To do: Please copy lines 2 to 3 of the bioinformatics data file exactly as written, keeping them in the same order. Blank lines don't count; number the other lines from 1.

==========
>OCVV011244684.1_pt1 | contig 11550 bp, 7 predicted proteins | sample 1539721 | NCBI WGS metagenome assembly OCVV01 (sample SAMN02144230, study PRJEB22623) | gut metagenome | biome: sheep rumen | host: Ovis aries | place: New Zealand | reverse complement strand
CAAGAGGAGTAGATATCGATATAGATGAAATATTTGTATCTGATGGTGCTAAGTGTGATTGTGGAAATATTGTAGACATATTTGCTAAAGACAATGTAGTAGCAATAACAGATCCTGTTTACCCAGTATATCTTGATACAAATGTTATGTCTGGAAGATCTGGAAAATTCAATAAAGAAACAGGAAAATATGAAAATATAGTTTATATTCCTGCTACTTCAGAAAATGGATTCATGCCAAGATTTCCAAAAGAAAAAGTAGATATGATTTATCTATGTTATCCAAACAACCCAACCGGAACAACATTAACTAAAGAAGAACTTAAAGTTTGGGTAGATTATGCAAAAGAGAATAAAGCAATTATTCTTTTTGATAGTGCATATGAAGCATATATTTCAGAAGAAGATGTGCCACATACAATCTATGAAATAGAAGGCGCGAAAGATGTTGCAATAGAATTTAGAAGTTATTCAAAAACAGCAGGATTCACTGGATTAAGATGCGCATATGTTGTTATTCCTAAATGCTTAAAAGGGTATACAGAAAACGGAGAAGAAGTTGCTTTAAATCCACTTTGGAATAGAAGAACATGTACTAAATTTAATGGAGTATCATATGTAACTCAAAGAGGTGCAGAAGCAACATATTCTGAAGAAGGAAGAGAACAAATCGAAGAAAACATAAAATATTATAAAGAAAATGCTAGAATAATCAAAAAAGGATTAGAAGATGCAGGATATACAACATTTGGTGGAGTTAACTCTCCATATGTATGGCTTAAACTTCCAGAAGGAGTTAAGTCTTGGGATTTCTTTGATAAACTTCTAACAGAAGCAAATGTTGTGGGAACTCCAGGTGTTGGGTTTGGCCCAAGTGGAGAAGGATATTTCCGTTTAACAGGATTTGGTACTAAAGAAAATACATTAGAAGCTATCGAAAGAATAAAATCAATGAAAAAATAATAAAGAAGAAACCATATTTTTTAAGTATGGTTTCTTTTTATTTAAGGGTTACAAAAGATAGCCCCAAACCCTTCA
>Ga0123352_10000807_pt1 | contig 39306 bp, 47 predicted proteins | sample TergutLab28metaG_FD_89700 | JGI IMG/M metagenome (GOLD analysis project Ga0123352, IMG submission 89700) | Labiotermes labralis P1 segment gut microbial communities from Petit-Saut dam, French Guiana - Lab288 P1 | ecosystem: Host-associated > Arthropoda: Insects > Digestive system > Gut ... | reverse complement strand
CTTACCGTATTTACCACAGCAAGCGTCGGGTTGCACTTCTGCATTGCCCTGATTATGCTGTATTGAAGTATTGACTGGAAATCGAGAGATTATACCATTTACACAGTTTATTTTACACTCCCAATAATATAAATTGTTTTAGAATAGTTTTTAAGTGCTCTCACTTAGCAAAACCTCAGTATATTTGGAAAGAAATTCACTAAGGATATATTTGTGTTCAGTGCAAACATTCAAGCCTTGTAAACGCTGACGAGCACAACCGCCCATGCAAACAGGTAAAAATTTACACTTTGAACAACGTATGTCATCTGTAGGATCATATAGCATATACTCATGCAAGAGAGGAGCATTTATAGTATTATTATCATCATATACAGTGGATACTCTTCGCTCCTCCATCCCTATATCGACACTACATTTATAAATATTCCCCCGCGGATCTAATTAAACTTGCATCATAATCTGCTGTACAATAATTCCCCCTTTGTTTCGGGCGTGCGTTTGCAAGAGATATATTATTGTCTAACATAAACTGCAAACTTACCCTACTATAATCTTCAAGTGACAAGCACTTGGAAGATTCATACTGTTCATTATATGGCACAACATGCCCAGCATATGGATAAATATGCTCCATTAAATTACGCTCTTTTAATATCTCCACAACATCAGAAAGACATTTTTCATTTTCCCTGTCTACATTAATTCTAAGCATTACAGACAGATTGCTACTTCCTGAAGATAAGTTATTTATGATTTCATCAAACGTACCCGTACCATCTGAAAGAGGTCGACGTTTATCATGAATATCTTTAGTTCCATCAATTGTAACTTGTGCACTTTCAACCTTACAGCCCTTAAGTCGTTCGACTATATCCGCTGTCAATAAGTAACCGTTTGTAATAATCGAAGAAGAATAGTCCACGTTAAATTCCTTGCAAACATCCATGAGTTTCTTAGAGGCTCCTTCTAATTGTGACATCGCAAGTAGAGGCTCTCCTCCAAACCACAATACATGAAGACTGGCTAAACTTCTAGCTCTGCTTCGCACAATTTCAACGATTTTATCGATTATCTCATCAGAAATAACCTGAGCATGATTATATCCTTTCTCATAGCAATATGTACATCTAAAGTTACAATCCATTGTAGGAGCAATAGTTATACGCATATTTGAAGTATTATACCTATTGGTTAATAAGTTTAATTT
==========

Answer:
CAAGAGGAGTAGATATCGATATAGATGAAATATTTGTATCTGATGGTGCTAAGTGTGATTGTGGAAATATTGTAGACATATTTGCTAAAGACAATGTAGTAGCAATAACAGATCCTGTTTACCCAGTATATCTTGATACAAATGTTATGTCTGGAAGATCTGGAAAATTCAATAAAGAAACAGGAAAATATGAAAATATAGTTTATATTCCTGCTACTTCAGAAAATGGATTCATGCCAAGATTTCCAAAAGAAAAAGTAGATATGATTTATCTATGTTATCCAAACAACCCAACCGGAACAACATTAACTAAAGAAGAACTTAAAGTTTGGGTAGATTATGCAAAAGAGAATAAAGCAATTATTCTTTTTGATAGTGCATATGAAGCATATATTTCAGAAGAAGATGTGCCACATACAATCTATGAAATAGAAGGCGCGAAAGATGTTGCAATAGAATTTAGAAGTTATTCAAAAACAGCAGGATTCACTGGATTAAGATGCGCATATGTTGTTATTCCTAAATGCTTAAAAGGGTATACAGAAAACGGAGAAGAAGTTGCTTTAAATCCACTTTGGAATAGAAGAACATGTACTAAATTTAATGGAGTATCATATGTAACTCAAAGAGGTGCAGAAGCAACATATTCTGAAGAAGGAAGAGAACAAATCGAAGAAAACATAAAATATTATAAAGAAAATGCTAGAATAATCAAAAAAGGATTAGAAGATGCAGGATATACAACATTTGGTGGAGTTAACTCTCCATATGTATGGCTTAAACTTCCAGAAGGAGTTAAGTCTTGGGATTTCTTTGATAAACTTCTAACAGAAGCAAATGTTGTGGGAACTCCAGGTGTTGGGTTTGGCCCAAGTGGAGAAGGATATTTCCGTTTAACAGGATTTGGTACTAAAGAAAATACATTAGAAGCTATCGAAAGAATAAAATCAATGAAAAAATAATAAAGAAGAAACCATATTTTTTAAGTATGGTTTCTTTTTATTTAAGGGTTACAAAAGATAGCCCCAAACCCTTCA
>Ga0123352_10000807_pt1 | contig 39306 bp, 47 predicted proteins | sample TergutLab28metaG_FD_89700 | JGI IMG/M metagenome (GOLD analysis project Ga0123352, IMG submission 89700) | Labiotermes labralis P1 segment gut microbial communities from Petit-Saut dam, French Guiana - Lab288 P1 | ecosystem: Host-associated > Arthropoda: Insects > Digestive system > Gut ... | reverse complement strand